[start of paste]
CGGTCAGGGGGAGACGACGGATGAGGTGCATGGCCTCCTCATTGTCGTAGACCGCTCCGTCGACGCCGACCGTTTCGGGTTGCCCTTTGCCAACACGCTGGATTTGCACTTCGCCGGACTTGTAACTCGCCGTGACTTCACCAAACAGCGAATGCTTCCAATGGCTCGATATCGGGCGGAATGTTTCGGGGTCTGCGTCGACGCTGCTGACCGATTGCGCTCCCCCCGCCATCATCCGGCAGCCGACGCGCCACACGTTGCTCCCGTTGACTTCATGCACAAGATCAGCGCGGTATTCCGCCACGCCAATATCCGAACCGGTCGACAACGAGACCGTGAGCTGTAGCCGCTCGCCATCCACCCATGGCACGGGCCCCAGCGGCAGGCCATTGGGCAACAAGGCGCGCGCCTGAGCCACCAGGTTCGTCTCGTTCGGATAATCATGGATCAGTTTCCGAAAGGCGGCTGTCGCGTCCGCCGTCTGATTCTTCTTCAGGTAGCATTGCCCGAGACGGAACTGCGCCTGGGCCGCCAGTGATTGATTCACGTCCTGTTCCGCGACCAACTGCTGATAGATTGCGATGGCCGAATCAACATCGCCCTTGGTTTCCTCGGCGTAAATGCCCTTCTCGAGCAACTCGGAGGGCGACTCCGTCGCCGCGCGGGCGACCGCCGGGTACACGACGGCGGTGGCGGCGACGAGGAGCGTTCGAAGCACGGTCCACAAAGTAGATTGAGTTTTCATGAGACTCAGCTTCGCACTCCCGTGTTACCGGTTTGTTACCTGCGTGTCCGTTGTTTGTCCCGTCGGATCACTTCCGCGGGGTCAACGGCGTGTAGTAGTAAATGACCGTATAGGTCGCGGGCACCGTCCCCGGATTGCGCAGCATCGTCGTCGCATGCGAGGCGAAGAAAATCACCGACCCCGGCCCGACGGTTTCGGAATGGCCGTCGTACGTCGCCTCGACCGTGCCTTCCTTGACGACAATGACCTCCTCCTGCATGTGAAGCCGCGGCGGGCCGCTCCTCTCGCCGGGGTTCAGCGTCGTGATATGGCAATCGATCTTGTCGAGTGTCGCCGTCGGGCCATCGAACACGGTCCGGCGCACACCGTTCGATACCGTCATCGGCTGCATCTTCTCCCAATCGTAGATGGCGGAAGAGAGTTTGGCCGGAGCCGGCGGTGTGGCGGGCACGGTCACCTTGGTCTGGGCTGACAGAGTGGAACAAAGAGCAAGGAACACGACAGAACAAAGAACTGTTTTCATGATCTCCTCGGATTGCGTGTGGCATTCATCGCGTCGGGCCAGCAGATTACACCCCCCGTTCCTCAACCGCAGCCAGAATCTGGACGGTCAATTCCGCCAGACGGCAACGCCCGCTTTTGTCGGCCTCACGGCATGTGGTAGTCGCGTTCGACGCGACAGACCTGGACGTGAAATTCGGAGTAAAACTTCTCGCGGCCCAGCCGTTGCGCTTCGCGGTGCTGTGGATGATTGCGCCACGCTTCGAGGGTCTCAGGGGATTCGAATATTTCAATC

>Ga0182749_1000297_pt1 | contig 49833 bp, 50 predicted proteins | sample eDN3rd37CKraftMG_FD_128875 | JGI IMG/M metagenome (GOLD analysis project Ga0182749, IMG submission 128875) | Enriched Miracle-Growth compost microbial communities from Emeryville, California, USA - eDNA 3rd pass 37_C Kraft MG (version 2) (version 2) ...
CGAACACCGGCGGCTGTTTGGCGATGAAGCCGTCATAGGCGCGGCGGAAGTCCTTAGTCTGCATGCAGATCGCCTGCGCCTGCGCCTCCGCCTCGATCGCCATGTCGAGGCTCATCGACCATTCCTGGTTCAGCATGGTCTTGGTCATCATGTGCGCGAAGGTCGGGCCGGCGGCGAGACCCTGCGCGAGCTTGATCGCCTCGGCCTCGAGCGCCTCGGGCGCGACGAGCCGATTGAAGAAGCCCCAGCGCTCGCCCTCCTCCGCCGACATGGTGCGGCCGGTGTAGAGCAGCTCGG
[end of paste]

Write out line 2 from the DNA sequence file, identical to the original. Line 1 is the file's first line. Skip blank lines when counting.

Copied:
>Ga0182749_1000297_pt1 | contig 49833 bp, 50 predicted proteins | sample eDN3rd37CKraftMG_FD_128875 | JGI IMG/M metagenome (GOLD analysis project Ga0182749, IMG submission 128875) | Enriched Miracle-Growth compost microbial communities from Emeryville, California, USA - eDNA 3rd pass 37_C Kraft MG (version 2) (version 2) ...